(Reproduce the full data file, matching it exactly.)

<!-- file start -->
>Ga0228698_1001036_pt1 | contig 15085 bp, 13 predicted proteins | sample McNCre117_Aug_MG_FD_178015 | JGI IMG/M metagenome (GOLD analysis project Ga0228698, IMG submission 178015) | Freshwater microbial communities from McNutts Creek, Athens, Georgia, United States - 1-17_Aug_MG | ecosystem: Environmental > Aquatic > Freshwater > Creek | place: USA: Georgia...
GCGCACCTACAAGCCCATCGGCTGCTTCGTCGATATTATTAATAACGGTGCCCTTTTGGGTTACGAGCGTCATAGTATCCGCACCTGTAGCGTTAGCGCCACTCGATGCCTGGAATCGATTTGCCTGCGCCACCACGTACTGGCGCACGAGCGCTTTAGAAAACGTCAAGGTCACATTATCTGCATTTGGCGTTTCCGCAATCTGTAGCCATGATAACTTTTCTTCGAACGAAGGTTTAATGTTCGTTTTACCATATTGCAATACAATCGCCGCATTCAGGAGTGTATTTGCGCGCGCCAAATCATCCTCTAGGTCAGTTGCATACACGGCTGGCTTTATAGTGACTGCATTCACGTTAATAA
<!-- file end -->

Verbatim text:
>Ga0228698_1001036_pt1 | contig 15085 bp, 13 predicted proteins | sample McNCre117_Aug_MG_FD_178015 | JGI IMG/M metagenome (GOLD analysis project Ga0228698, IMG submission 178015) | Freshwater microbial communities from McNutts Creek, Athens, Georgia, United States - 1-17_Aug_MG | ecosystem: Environmental > Aquatic > Freshwater > Creek | place: USA: Georgia...
GCGCACCTACAAGCCCATCGGCTGCTTCGTCGATATTATTAATAACGGTGCCCTTTTGGGTTACGAGCGTCATAGTATCCGCACCTGTAGCGTTAGCGCCACTCGATGCCTGGAATCGATTTGCCTGCGCCACCACGTACTGGCGCACGAGCGCTTTAGAAAACGTCAAGGTCACATTATCTGCATTTGGCGTTTCCGCAATCTGTAGCCATGATAACTTTTCTTCGAACGAAGGTTTAATGTTCGTTTTACCATATTGCAATACAATCGCCGCATTCAGGAGTGTATTTGCGCGCGCCAAATCATCCTCTAGGTCAGTTGCATACACGGCTGGCTTTATAGTGACTGCATTCACGTTAATAA